Sunday 18 August 2019

Dear David: Getting my four-year-old out of bed in the morning is a nightmare

Clinical psychologist David Coleman
Clinical psychologist David Coleman
Morning problems. Photo posed by models
David Coleman

David Coleman

Clincial psychologist and parenting expert David Coleman on dealing with the difficulties of a child who doesn't like mornings.

Q. My daughter is nearly four and we are having terrible problems getting her up in the mornings. She kicks, screams, throws her clothes away, we practically have to manhandle her to get her dressed. She seems really happy at her preschool and has always gone there, so that isn't the cause. We are at our wits' end with her. It's getting to a stage now where we absolutely dread going into her room in the morning. We've tried the reward charts, sticker charts and nothing works. She gets lots of sleep but just seems to wake up in bad form. Please help.

David replies: It does sound like it is very difficult for you both. I can imagine that you and her dad probably draw lots to see who  is the poor misfortune that has to  get her up and out each morning.

Although you don't reference it, are the weekend mornings the same? Often, when parents are both working and are stressed trying to get themselves and their family out in the morning, that stress can pervade to everyone in the family. Some children cope well with the stress and others react to it every time.

So, perhaps your daughter senses that you and her dad are both under pressure already, by the time you are waking her up, and her response to that pressure is to resist?

If so, then you may want to think about the morning routine, at a much broader level. Could it be worth, for example, getting up 15 minutes earlier yourself, to give you enough time to shower or eat breakfast, creating a bit more time to be available to your daughter?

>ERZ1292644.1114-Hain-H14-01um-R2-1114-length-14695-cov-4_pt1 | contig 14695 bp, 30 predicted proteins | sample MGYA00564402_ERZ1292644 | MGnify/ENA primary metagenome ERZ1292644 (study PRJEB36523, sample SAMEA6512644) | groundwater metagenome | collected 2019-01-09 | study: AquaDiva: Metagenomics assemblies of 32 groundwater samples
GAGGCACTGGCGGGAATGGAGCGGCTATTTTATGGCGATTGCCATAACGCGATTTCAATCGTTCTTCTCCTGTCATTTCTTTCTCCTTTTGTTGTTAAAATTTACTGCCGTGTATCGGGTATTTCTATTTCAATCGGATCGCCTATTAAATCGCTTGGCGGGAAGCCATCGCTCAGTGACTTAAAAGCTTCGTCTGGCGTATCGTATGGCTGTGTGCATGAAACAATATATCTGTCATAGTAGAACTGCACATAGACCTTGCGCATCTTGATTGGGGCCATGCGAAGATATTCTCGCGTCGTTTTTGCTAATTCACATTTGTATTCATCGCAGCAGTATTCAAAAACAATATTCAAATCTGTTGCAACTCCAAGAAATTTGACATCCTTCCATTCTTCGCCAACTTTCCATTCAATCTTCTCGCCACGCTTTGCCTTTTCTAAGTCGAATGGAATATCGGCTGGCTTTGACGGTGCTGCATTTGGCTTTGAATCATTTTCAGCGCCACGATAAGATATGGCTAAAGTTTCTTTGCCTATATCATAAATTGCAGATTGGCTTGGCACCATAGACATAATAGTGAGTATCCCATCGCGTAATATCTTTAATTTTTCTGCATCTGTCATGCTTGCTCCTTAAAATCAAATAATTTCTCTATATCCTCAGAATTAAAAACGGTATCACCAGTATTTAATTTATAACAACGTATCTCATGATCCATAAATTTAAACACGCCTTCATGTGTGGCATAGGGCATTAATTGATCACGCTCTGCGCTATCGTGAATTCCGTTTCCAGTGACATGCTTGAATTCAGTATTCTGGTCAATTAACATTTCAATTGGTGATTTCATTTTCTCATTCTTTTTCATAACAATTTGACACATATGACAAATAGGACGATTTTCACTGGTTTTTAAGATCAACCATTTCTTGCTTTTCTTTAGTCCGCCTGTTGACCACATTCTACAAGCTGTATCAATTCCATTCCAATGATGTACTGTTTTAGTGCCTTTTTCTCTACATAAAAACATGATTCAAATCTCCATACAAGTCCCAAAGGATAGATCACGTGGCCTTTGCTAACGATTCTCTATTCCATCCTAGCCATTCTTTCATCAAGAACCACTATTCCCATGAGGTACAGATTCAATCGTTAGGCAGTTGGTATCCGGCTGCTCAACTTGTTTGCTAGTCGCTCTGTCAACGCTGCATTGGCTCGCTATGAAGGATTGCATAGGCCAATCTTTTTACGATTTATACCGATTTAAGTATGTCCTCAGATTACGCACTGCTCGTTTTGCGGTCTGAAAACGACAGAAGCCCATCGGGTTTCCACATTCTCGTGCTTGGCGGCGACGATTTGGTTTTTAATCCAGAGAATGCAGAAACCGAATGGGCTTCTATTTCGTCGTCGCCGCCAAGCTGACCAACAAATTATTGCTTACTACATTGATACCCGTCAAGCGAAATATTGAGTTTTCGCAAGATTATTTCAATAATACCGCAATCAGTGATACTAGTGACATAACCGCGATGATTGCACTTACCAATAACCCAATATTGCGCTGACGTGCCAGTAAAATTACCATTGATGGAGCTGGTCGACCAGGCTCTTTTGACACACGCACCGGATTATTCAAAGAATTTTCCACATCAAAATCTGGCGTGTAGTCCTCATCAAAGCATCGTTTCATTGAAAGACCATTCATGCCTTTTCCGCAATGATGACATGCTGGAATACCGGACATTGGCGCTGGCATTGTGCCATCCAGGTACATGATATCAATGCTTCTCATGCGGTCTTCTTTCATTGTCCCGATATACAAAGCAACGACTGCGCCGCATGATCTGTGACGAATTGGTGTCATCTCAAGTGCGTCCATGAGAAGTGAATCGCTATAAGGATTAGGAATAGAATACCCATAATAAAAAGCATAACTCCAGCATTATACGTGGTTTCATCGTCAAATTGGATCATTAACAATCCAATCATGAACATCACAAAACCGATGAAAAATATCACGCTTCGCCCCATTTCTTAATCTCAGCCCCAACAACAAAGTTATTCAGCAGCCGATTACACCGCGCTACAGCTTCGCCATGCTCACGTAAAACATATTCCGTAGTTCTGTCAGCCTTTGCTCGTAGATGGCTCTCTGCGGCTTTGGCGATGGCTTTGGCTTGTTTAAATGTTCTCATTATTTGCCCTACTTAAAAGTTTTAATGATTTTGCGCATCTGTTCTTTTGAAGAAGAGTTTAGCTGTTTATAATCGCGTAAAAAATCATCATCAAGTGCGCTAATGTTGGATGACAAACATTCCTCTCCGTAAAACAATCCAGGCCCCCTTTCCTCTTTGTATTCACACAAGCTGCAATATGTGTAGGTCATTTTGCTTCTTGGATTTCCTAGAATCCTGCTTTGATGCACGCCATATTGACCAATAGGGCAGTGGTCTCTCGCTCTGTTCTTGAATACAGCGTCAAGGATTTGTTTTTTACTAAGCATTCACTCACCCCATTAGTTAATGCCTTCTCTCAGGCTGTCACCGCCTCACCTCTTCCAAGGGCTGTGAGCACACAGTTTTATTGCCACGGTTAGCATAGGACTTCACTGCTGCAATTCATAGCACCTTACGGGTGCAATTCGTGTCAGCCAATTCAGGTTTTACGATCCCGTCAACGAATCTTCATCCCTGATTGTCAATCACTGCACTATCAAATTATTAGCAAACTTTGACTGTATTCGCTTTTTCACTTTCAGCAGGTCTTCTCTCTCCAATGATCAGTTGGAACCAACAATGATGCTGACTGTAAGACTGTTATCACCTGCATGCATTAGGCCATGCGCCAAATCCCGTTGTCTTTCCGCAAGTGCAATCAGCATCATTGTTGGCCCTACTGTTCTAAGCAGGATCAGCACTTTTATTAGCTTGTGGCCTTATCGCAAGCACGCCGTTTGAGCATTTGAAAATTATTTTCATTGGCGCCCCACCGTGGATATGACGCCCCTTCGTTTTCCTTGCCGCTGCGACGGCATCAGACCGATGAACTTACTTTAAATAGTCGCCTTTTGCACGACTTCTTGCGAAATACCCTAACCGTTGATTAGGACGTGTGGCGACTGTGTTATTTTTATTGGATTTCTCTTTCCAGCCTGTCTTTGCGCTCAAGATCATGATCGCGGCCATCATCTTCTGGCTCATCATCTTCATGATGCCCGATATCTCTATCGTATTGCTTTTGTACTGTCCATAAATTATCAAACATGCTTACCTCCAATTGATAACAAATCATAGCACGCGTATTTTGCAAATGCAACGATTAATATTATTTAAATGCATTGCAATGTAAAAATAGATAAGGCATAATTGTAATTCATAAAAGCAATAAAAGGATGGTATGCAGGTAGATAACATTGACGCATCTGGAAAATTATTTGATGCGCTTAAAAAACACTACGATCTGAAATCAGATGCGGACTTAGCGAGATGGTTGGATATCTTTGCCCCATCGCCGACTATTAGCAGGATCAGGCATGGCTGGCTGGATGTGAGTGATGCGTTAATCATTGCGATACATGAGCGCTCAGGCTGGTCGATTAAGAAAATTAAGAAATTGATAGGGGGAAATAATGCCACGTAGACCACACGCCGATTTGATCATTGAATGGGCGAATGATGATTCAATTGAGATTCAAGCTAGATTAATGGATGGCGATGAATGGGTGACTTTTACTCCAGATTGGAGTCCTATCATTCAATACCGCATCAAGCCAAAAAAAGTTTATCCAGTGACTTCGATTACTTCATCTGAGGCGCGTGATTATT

Is there a better way to wake your daughter? Perhaps she needs an alarm of her own, which wakes her, but wakes her early enough that she has some time to lie in bed and "come to". Some folks are great to just jump out of bed, but more of us need just a bit of time to be ready for that wrench.

Does she need to come down and eat before she goes through the rigmarole of dressing?

Another possibility to consider is that this morning drama serves some purpose for her. When children have a habit of behaving in a particular way, over and over again, even though it causes them lots of trouble, it is always worth thinking about what might be the secondary gain for that child.

Your daughter's resistance to getting up and dressed seems to cause no end of trouble for you and for her, yet she seems motivated enough to continue with the same drama every day. So, I wonder if she gets something from it?

A third possibility is that your daughter is very sensitive to the clothes that she wears. Many children have sensory issues such that the "feel" of certain fabrics, or the presence of seams, or tags can be irritating to the point of major upset and distress.

It might be worth getting an assessment with an occupational therapist to see if your daughter is one such child. Naturally, if it is a physical sensitivity to her clothes that will require a bit of experimentation to find fabrics or clothes that are less irritating.

A fourth consideration is whether this is just part of your daughter's temperament. Is she like this throughout the day, or just in the morning? If her oppositionality runs throughout the day then you may need to think about a whole change in parenting approach. If it is just a morning thing then all the more reason to look, particularly, at the dynamic of mornings.

You might like to experiment with some of the ideas I have given above, in terms of routine. You will probably also want to think about the attitude with which you go in to her in the morning. I can almost guarantee that if you go with that feeling of dread, you are more likely to get opposition or resistance.

Approaching her with warmth, humour and a really positive attitude will make the process easier. Even though the struggle may be similar, your experience of it will be different if you are thinking warmly and kindly about her.

The one thing you must definitely do is try to change something, either about the structure of the mornings or about how you interact with her. Things aren't working right now and so it is time to do something different.

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